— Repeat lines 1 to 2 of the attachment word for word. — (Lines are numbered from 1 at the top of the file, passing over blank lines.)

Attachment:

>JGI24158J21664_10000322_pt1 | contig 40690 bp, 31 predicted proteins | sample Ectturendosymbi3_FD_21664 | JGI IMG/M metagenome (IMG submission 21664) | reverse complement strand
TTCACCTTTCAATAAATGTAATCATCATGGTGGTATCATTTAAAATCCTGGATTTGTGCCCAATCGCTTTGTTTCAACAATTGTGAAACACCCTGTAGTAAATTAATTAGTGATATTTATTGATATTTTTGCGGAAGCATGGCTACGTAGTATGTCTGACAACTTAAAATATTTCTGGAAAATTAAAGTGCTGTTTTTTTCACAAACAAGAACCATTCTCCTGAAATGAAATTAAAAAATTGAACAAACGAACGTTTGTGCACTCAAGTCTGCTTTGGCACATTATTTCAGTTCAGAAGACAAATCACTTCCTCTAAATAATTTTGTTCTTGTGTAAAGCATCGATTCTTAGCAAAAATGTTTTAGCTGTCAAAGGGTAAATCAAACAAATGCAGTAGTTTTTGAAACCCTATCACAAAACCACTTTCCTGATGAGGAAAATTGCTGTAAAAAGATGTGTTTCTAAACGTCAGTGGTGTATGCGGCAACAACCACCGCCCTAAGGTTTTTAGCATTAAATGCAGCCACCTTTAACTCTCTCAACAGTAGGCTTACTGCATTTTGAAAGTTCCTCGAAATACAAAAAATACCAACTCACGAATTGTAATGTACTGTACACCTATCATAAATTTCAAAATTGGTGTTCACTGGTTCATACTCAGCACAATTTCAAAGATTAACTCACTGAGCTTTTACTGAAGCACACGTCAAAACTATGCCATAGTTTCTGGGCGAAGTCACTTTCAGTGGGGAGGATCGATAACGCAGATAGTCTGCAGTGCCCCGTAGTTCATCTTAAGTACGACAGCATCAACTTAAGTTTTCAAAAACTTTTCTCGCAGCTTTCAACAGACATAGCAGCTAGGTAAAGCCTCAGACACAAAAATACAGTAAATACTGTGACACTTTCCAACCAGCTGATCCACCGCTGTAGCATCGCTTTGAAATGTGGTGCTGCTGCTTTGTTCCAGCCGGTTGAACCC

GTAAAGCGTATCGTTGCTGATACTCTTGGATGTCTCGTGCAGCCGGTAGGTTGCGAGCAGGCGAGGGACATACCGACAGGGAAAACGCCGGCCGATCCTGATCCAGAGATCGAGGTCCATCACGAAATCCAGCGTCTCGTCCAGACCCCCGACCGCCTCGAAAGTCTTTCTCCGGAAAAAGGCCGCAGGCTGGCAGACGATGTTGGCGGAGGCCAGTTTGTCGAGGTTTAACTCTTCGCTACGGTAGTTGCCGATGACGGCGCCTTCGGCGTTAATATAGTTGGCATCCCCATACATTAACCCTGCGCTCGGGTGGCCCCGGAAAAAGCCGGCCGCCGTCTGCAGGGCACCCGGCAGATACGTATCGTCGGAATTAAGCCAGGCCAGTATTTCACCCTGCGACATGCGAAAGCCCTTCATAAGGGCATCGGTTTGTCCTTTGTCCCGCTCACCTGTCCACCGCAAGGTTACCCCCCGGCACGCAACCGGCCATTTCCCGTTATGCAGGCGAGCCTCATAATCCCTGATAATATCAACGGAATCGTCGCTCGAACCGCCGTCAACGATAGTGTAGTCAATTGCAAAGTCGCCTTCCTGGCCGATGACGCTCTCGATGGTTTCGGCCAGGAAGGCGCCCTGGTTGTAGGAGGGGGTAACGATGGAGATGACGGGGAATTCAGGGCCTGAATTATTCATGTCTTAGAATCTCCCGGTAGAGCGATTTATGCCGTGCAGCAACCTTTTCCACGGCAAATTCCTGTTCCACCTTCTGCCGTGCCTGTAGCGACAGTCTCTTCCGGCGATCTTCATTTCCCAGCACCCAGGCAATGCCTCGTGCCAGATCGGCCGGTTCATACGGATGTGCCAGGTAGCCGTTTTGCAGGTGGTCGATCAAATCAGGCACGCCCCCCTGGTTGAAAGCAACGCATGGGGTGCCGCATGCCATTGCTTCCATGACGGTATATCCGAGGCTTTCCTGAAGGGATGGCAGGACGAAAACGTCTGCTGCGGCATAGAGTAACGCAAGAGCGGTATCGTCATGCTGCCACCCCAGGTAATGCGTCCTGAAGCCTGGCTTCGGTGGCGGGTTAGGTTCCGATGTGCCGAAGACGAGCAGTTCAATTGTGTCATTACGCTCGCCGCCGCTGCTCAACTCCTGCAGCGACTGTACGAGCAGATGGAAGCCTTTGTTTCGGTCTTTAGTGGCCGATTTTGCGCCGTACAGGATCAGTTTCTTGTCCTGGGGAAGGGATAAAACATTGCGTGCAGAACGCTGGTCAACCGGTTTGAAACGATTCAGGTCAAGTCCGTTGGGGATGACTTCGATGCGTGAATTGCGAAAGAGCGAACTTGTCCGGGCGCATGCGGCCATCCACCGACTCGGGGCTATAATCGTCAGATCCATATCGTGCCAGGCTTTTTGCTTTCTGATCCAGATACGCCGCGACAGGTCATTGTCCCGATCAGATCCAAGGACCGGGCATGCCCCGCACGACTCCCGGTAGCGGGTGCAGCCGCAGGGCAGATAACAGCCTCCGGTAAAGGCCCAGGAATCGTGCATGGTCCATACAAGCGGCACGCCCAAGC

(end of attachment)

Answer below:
>JGI24158J21664_10000322_pt1 | contig 40690 bp, 31 predicted proteins | sample Ectturendosymbi3_FD_21664 | JGI IMG/M metagenome (IMG submission 21664) | reverse complement strand
TTCACCTTTCAATAAATGTAATCATCATGGTGGTATCATTTAAAATCCTGGATTTGTGCCCAATCGCTTTGTTTCAACAATTGTGAAACACCCTGTAGTAAATTAATTAGTGATATTTATTGATATTTTTGCGGAAGCATGGCTACGTAGTATGTCTGACAACTTAAAATATTTCTGGAAAATTAAAGTGCTGTTTTTTTCACAAACAAGAACCATTCTCCTGAAATGAAATTAAAAAATTGAACAAACGAACGTTTGTGCACTCAAGTCTGCTTTGGCACATTATTTCAGTTCAGAAGACAAATCACTTCCTCTAAATAATTTTGTTCTTGTGTAAAGCATCGATTCTTAGCAAAAATGTTTTAGCTGTCAAAGGGTAAATCAAACAAATGCAGTAGTTTTTGAAACCCTATCACAAAACCACTTTCCTGATGAGGAAAATTGCTGTAAAAAGATGTGTTTCTAAACGTCAGTGGTGTATGCGGCAACAACCACCGCCCTAAGGTTTTTAGCATTAAATGCAGCCACCTTTAACTCTCTCAACAGTAGGCTTACTGCATTTTGAAAGTTCCTCGAAATACAAAAAATACCAACTCACGAATTGTAATGTACTGTACACCTATCATAAATTTCAAAATTGGTGTTCACTGGTTCATACTCAGCACAATTTCAAAGATTAACTCACTGAGCTTTTACTGAAGCACACGTCAAAACTATGCCATAGTTTCTGGGCGAAGTCACTTTCAGTGGGGAGGATCGATAACGCAGATAGTCTGCAGTGCCCCGTAGTTCATCTTAAGTACGACAGCATCAACTTAAGTTTTCAAAAACTTTTCTCGCAGCTTTCAACAGACATAGCAGCTAGGTAAAGCCTCAGACACAAAAATACAGTAAATACTGTGACACTTTCCAACCAGCTGATCCACCGCTGTAGCATCGCTTTGAAATGTGGTGCTGCTGCTTTGTTCCAGCCGGTTGAACCC